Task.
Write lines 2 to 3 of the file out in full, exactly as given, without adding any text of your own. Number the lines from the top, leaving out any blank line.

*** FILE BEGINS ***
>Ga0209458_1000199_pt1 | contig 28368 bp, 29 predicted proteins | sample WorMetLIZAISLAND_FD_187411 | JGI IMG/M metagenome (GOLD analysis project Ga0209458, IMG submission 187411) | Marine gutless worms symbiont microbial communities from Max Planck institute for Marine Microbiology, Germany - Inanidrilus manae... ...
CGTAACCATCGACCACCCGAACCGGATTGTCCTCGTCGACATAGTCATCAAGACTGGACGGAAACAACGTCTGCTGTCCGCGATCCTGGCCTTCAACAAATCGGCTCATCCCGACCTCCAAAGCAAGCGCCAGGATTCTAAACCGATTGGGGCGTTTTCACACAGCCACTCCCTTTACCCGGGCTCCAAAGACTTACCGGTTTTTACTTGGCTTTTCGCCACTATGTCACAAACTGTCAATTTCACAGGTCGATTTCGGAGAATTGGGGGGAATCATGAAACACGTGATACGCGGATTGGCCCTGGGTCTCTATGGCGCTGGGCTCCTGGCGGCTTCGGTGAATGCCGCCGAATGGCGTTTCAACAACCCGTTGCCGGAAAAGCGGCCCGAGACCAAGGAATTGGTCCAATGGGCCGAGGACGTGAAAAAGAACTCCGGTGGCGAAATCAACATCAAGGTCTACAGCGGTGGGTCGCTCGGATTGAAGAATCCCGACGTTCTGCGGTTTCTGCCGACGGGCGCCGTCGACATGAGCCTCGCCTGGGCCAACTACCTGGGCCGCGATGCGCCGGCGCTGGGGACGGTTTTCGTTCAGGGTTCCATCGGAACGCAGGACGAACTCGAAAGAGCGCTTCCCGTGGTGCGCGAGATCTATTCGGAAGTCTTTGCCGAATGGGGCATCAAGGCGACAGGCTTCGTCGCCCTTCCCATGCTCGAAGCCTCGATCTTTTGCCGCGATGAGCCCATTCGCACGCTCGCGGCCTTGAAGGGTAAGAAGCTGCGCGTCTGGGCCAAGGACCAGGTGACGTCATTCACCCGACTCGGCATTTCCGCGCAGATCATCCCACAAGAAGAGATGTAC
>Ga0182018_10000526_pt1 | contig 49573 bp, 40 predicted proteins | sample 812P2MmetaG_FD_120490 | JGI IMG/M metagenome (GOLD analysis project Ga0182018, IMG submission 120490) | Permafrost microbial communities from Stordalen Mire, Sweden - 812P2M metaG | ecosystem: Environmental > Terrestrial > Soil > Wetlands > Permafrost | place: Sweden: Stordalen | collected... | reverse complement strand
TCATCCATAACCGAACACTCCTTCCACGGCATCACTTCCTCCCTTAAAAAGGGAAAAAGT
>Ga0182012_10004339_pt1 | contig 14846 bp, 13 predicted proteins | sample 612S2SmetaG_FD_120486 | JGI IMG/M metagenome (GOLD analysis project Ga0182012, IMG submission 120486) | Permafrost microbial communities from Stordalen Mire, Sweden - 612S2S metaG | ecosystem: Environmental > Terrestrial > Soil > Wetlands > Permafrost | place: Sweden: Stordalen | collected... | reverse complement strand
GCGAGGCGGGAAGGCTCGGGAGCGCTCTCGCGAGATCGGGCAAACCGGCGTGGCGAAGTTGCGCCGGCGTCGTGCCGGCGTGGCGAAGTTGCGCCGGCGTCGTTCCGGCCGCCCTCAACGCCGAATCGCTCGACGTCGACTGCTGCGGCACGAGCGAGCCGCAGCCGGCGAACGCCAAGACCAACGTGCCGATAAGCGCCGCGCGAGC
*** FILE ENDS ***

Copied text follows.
CGTAACCATCGACCACCCGAACCGGATTGTCCTCGTCGACATAGTCATCAAGACTGGACGGAAACAACGTCTGCTGTCCGCGATCCTGGCCTTCAACAAATCGGCTCATCCCGACCTCCAAAGCAAGCGCCAGGATTCTAAACCGATTGGGGCGTTTTCACACAGCCACTCCCTTTACCCGGGCTCCAAAGACTTACCGGTTTTTACTTGGCTTTTCGCCACTATGTCACAAACTGTCAATTTCACAGGTCGATTTCGGAGAATTGGGGGGAATCATGAAACACGTGATACGCGGATTGGCCCTGGGTCTCTATGGCGCTGGGCTCCTGGCGGCTTCGGTGAATGCCGCCGAATGGCGTTTCAACAACCCGTTGCCGGAAAAGCGGCCCGAGACCAAGGAATTGGTCCAATGGGCCGAGGACGTGAAAAAGAACTCCGGTGGCGAAATCAACATCAAGGTCTACAGCGGTGGGTCGCTCGGATTGAAGAATCCCGACGTTCTGCGGTTTCTGCCGACGGGCGCCGTCGACATGAGCCTCGCCTGGGCCAACTACCTGGGCCGCGATGCGCCGGCGCTGGGGACGGTTTTCGTTCAGGGTTCCATCGGAACGCAGGACGAACTCGAAAGAGCGCTTCCCGTGGTGCGCGAGATCTATTCGGAAGTCTTTGCCGAATGGGGCATCAAGGCGACAGGCTTCGTCGCCCTTCCCATGCTCGAAGCCTCGATCTTTTGCCGCGATGAGCCCATTCGCACGCTCGCGGCCTTGAAGGGTAAGAAGCTGCGCGTCTGGGCCAAGGACCAGGTGACGTCATTCACCCGACTCGGCATTTCCGCGCAGATCATCCCACAAGAAGAGATGTAC
>Ga0182018_10000526_pt1 | contig 49573 bp, 40 predicted proteins | sample 812P2MmetaG_FD_120490 | JGI IMG/M metagenome (GOLD analysis project Ga0182018, IMG submission 120490) | Permafrost microbial communities from Stordalen Mire, Sweden - 812P2M metaG | ecosystem: Environmental > Terrestrial > Soil > Wetlands > Permafrost | place: Sweden: Stordalen | collected... | reverse complement strand